»The Daily Telegraph«, 15/08/09
Longer eyelashes without mascara, thanks to scientific breakthrough
Long and luscious eyelashes have been considered a sign of beauty and glamour.
Since the time of the pharaohs, mascara has formed an essential part of many women’s daily beauty regime.
But now researchers have developed a gel which extends the length of time individual eyelashes grow for before they fall out, leading to longer and bushier eyelashes.
Long and luscious eyelashes have been considered a sign of beauty and glamour, but until now women have been forced to rely upon cosmetics such as mascara and false eyelashes to create the illusion that their eye lashes are longer.
Britons spent an estimated £192 million on mascara last year, up almost eight per cent on the year before.
Biologists at L’Oreal’s research laboratories in Paris have spent the past three years studying eyelashes and comparing them to hairs elsewhere on the body.
While a human head hair will grow for up to three years, eyelashes grow for only three months before they fall out, limiting the length that they can grow to.
Laboratory studies carried out by the researchers found that the hairs could be made to grow longer if the growing time was increased. They were also able to increase the number of eyelashes present on the eyelid as a result.
Dr Patricia Pineau, scientific director at L’Oreal, said: “Modern mascaras create the illusion of longer eyelashes. When women take their make-up off, their lashes are still the same length.
“Eyelashes are similar to other hair in many ways, but they have two key differences that we can exploit.
“The first is the speed of growth, which is much faster in eyelashes while the second is the amount of hair growing at any one time. In head hair, 70 to 80 per cent of the hairs are growing at any one time while in eyelashes only about 15 per cent are growing.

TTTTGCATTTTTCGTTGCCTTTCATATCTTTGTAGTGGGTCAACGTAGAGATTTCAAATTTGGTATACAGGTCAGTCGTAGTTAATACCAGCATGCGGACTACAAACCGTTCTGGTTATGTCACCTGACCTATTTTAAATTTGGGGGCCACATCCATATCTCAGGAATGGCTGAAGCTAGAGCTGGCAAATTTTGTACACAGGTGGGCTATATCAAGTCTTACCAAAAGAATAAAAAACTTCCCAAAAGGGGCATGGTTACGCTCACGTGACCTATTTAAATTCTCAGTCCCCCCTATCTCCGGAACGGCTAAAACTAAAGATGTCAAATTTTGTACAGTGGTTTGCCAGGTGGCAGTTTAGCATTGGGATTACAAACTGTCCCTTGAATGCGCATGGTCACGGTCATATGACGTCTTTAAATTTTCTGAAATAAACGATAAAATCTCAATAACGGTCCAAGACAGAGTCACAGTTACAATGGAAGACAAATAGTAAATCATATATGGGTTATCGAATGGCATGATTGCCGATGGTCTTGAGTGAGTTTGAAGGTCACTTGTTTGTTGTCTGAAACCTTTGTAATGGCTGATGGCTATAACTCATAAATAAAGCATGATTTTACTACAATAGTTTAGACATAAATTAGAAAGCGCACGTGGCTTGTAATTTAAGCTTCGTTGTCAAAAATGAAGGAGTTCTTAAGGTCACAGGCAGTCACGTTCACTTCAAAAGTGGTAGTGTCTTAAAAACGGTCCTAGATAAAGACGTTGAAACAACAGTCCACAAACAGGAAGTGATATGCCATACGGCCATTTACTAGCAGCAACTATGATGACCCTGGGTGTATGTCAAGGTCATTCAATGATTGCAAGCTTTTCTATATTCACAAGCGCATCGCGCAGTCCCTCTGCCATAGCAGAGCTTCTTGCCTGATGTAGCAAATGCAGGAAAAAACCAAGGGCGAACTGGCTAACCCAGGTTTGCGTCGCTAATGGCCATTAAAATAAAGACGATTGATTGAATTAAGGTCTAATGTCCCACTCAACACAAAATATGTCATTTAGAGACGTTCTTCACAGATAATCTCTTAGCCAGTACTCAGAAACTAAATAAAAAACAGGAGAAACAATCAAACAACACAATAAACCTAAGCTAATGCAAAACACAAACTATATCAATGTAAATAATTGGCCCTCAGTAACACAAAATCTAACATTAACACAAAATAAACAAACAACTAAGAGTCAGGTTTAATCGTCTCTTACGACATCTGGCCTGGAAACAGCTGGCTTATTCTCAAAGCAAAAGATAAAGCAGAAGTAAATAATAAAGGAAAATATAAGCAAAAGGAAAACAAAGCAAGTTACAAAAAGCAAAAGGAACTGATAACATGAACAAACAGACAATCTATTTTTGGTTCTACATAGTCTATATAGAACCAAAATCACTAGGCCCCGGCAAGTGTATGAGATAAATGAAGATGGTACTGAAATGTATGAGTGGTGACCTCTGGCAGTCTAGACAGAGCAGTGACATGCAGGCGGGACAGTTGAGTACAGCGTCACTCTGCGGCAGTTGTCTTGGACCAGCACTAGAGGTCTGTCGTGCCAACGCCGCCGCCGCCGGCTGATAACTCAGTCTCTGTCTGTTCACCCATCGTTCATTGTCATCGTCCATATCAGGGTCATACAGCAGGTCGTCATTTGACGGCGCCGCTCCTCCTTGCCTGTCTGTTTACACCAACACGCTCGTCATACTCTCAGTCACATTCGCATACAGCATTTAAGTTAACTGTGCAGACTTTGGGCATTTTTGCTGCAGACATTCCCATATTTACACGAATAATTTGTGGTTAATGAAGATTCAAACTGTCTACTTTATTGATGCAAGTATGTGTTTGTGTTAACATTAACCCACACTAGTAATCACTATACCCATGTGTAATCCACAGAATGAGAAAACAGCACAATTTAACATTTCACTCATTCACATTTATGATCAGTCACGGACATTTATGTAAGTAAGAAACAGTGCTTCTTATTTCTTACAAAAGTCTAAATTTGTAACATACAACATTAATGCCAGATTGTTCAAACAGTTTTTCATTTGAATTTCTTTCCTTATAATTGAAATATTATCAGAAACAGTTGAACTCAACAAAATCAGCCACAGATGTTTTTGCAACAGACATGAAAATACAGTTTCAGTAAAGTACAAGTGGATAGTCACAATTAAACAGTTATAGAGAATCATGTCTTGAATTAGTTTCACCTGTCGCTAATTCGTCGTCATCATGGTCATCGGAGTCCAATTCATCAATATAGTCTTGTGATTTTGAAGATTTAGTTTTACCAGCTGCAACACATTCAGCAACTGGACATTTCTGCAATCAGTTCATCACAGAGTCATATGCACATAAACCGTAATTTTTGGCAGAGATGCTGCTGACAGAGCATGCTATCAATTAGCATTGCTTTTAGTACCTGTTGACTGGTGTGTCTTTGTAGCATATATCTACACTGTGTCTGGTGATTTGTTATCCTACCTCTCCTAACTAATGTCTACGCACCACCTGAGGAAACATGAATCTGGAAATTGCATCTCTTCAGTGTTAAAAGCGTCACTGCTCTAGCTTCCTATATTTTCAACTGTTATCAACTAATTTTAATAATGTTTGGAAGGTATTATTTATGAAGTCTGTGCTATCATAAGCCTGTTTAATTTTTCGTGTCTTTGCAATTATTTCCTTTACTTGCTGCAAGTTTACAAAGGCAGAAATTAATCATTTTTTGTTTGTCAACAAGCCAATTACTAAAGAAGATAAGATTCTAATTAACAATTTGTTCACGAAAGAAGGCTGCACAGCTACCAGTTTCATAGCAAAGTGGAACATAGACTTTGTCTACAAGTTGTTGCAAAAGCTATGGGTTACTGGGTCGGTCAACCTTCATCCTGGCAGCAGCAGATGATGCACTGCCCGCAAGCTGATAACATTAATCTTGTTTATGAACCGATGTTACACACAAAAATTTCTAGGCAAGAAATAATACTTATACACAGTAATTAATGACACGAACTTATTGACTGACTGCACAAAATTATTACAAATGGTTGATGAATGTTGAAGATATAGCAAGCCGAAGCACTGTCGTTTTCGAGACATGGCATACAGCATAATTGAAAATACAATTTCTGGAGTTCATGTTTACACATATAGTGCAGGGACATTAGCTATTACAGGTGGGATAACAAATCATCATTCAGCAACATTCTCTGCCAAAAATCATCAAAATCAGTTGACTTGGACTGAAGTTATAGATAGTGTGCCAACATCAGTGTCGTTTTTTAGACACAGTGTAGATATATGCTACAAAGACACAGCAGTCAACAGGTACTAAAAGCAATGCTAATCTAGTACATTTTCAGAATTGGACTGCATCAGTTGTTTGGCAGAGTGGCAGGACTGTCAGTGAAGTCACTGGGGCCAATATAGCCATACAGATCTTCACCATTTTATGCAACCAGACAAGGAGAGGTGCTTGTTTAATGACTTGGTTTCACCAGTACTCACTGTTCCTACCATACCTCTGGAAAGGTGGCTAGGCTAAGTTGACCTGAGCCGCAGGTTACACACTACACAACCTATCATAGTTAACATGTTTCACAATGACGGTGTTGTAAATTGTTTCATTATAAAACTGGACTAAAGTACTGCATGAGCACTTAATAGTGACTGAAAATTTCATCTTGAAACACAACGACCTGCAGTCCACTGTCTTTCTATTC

“It was clear by increasing the duration of the growing phase the eyelashes would grow longer while postponing the start of the resting phase, when the lashes fall out, means there are more lashes on the eyelid fringe.”
Dr Pineau and her colleagues found that a combination of citric acid, an amino acid known as arginine, and extracts from a Mexican plant known as Centella asiatica had the best effects.
The treatment is applied to the roots of the eyelashes as part of a white gel that is used each night for three months.
A small three month clinical trial involving 32 women saw their eyelashes increase by an average of 20 per cent while some saw their lashes increase length and density by 30 per cent.
“Even we were surprised by the difference,” said Dr Pineau. “Most of the women, about 80 per cent, have asked to keep using the serum.”
Long eyelashes have been considered to be a sign of femininity and beauty since ancient Egypt when kohl, a combination of soot and fat, was used.
Modern mascaras use coloured tints to darken the tips of the eyelashes while some contain fibres or putty that can artificially lengthen lashes.
Angela Bartlett, chairman of the British Association of Beauty Therapy and Cosmetology, said that increasing numbers of women were also turning to false eyelashes to improve their natural lashes.
She said: “Eyelash extensions are booming in the beauty industry at the moment. But as your natural eyelashes are discarded one by one at regular intervals, new extensions need to be added.”
Last year a drug called Latisse, which was originally developed to treat glaucoma, was approved for use for people suffering from low eyelash growth after patients were found to have lusher eyelashes as one of the side effects. It can only be taken under prescription.
L’Oreal said they hoped to market their product as a cosmetic that would be available over the counter.
Professor Valerie Randall, a researcher in hair growth at Bradford University, said: “This sounds like an interesting piece of research.”
“Until recently eyelashes have not studied that closely as there didn’t seem to be much that could be done with them other than putting on mascara, but the idea of promoting eyelash growth has now produced a great deal of interest in this area.”
By Richard Gray, Science Correspondent